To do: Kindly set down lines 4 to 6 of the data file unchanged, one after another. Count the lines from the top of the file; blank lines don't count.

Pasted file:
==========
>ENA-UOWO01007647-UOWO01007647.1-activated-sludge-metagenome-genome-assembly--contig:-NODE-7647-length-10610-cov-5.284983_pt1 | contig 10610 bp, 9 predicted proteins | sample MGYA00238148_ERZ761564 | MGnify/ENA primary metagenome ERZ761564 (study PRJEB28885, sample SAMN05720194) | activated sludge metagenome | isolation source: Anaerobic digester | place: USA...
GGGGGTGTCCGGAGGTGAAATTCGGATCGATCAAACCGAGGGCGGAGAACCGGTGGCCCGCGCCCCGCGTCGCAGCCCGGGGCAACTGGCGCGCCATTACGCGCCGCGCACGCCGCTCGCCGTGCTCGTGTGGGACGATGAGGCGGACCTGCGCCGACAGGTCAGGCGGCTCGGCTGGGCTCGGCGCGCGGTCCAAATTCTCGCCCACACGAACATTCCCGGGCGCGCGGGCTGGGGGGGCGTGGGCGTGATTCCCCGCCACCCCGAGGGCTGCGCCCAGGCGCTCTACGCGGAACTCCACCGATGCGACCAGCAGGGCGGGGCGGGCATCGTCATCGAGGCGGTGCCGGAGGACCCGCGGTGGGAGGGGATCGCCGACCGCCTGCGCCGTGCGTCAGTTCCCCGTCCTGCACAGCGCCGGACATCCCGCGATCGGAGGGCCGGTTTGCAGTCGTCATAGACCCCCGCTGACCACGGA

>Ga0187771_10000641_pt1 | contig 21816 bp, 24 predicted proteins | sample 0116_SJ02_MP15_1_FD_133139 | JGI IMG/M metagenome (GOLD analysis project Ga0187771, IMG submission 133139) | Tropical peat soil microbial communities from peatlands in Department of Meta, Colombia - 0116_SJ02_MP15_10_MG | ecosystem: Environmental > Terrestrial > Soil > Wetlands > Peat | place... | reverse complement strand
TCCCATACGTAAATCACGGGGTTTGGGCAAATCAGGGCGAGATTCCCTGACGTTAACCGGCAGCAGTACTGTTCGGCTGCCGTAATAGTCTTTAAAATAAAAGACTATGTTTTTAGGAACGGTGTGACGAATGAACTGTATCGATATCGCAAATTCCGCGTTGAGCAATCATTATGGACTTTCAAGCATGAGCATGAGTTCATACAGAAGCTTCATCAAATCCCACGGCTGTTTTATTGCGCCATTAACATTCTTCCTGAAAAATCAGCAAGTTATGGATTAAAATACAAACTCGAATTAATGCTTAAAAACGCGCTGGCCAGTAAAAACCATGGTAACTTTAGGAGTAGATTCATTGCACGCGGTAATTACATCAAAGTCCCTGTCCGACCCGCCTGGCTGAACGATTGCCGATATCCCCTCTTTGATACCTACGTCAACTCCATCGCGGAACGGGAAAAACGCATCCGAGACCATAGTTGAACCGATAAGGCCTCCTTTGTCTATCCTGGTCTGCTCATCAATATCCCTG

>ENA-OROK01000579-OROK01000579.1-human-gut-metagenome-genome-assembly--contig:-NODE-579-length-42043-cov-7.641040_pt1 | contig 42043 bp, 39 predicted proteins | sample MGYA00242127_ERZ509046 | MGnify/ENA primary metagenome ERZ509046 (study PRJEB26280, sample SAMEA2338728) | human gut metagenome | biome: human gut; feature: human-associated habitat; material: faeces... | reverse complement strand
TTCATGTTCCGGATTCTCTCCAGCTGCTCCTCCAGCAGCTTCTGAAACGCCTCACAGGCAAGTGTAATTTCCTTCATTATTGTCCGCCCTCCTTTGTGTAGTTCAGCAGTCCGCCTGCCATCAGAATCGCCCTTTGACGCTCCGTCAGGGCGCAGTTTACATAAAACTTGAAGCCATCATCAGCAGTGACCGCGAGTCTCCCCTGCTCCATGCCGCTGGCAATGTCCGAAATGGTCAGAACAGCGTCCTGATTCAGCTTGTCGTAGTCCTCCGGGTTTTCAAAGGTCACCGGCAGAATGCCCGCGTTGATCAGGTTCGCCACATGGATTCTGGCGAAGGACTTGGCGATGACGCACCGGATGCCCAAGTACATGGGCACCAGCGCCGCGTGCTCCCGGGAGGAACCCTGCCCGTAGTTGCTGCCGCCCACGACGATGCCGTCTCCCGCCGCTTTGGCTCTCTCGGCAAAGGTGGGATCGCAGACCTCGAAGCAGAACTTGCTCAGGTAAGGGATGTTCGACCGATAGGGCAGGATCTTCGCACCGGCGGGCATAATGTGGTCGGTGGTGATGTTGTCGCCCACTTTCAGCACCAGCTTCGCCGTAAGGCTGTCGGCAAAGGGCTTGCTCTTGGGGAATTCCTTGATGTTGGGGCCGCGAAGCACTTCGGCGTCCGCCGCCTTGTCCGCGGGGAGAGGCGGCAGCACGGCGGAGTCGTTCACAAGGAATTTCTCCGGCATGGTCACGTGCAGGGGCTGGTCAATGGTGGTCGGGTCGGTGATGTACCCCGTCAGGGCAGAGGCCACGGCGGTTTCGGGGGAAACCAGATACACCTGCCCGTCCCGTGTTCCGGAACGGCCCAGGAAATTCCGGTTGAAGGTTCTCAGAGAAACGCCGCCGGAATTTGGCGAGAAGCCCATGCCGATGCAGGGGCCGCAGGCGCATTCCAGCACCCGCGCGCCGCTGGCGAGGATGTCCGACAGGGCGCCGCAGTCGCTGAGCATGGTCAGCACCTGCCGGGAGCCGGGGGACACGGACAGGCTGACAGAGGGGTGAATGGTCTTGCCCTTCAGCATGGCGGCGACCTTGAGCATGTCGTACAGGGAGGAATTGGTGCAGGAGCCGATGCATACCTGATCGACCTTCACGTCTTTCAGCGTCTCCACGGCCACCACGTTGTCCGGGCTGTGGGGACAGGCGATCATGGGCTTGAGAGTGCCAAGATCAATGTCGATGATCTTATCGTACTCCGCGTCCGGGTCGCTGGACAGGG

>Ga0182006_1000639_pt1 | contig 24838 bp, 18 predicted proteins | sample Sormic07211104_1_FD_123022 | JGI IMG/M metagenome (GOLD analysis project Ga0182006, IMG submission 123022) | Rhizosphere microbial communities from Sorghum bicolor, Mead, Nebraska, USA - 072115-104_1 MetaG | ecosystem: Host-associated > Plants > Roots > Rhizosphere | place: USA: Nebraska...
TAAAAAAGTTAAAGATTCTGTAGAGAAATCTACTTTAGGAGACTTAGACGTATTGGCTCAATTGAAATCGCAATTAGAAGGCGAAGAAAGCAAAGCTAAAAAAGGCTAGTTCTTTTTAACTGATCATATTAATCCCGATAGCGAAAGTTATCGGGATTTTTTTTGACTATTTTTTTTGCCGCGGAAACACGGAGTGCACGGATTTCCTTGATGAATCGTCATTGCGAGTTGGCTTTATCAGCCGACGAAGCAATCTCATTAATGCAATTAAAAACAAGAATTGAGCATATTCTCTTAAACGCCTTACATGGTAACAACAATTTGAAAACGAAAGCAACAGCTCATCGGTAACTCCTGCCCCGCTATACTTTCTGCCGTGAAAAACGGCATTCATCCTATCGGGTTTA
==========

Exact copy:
TCCCATACGTAAATCACGGGGTTTGGGCAAATCAGGGCGAGATTCCCTGACGTTAACCGGCAGCAGTACTGTTCGGCTGCCGTAATAGTCTTTAAAATAAAAGACTATGTTTTTAGGAACGGTGTGACGAATGAACTGTATCGATATCGCAAATTCCGCGTTGAGCAATCATTATGGACTTTCAAGCATGAGCATGAGTTCATACAGAAGCTTCATCAAATCCCACGGCTGTTTTATTGCGCCATTAACATTCTTCCTGAAAAATCAGCAAGTTATGGATTAAAATACAAACTCGAATTAATGCTTAAAAACGCGCTGGCCAGTAAAAACCATGGTAACTTTAGGAGTAGATTCATTGCACGCGGTAATTACATCAAAGTCCCTGTCCGACCCGCCTGGCTGAACGATTGCCGATATCCCCTCTTTGATACCTACGTCAACTCCATCGCGGAACGGGAAAAACGCATCCGAGACCATAGTTGAACCGATAAGGCCTCCTTTGTCTATCCTGGTCTGCTCATCAATATCCCTG

>ENA-OROK01000579-OROK01000579.1-human-gut-metagenome-genome-assembly--contig:-NODE-579-length-42043-cov-7.641040_pt1 | contig 42043 bp, 39 predicted proteins | sample MGYA00242127_ERZ509046 | MGnify/ENA primary metagenome ERZ509046 (study PRJEB26280, sample SAMEA2338728) | human gut metagenome | biome: human gut; feature: human-associated habitat; material: faeces... | reverse complement strand
TTCATGTTCCGGATTCTCTCCAGCTGCTCCTCCAGCAGCTTCTGAAACGCCTCACAGGCAAGTGTAATTTCCTTCATTATTGTCCGCCCTCCTTTGTGTAGTTCAGCAGTCCGCCTGCCATCAGAATCGCCCTTTGACGCTCCGTCAGGGCGCAGTTTACATAAAACTTGAAGCCATCATCAGCAGTGACCGCGAGTCTCCCCTGCTCCATGCCGCTGGCAATGTCCGAAATGGTCAGAACAGCGTCCTGATTCAGCTTGTCGTAGTCCTCCGGGTTTTCAAAGGTCACCGGCAGAATGCCCGCGTTGATCAGGTTCGCCACATGGATTCTGGCGAAGGACTTGGCGATGACGCACCGGATGCCCAAGTACATGGGCACCAGCGCCGCGTGCTCCCGGGAGGAACCCTGCCCGTAGTTGCTGCCGCCCACGACGATGCCGTCTCCCGCCGCTTTGGCTCTCTCGGCAAAGGTGGGATCGCAGACCTCGAAGCAGAACTTGCTCAGGTAAGGGATGTTCGACCGATAGGGCAGGATCTTCGCACCGGCGGGCATAATGTGGTCGGTGGTGATGTTGTCGCCCACTTTCAGCACCAGCTTCGCCGTAAGGCTGTCGGCAAAGGGCTTGCTCTTGGGGAATTCCTTGATGTTGGGGCCGCGAAGCACTTCGGCGTCCGCCGCCTTGTCCGCGGGGAGAGGCGGCAGCACGGCGGAGTCGTTCACAAGGAATTTCTCCGGCATGGTCACGTGCAGGGGCTGGTCAATGGTGGTCGGGTCGGTGATGTACCCCGTCAGGGCAGAGGCCACGGCGGTTTCGGGGGAAACCAGATACACCTGCCCGTCCCGTGTTCCGGAACGGCCCAGGAAATTCCGGTTGAAGGTTCTCAGAGAAACGCCGCCGGAATTTGGCGAGAAGCCCATGCCGATGCAGGGGCCGCAGGCGCATTCCAGCACCCGCGCGCCGCTGGCGAGGATGTCCGACAGGGCGCCGCAGTCGCTGAGCATGGTCAGCACCTGCCGGGAGCCGGGGGACACGGACAGGCTGACAGAGGGGTGAATGGTCTTGCCCTTCAGCATGGCGGCGACCTTGAGCATGTCGTACAGGGAGGAATTGGTGCAGGAGCCGATGCATACCTGATCGACCTTCACGTCTTTCAGCGTCTCCACGGCCACCACGTTGTCCGGGCTGTGGGGACAGGCGATCATGGGCTTGAGAGTGCCAAGATCAATGTCGATGATCTTATCGTACTCCGCGTCCGGGTCGCTGGACAGGG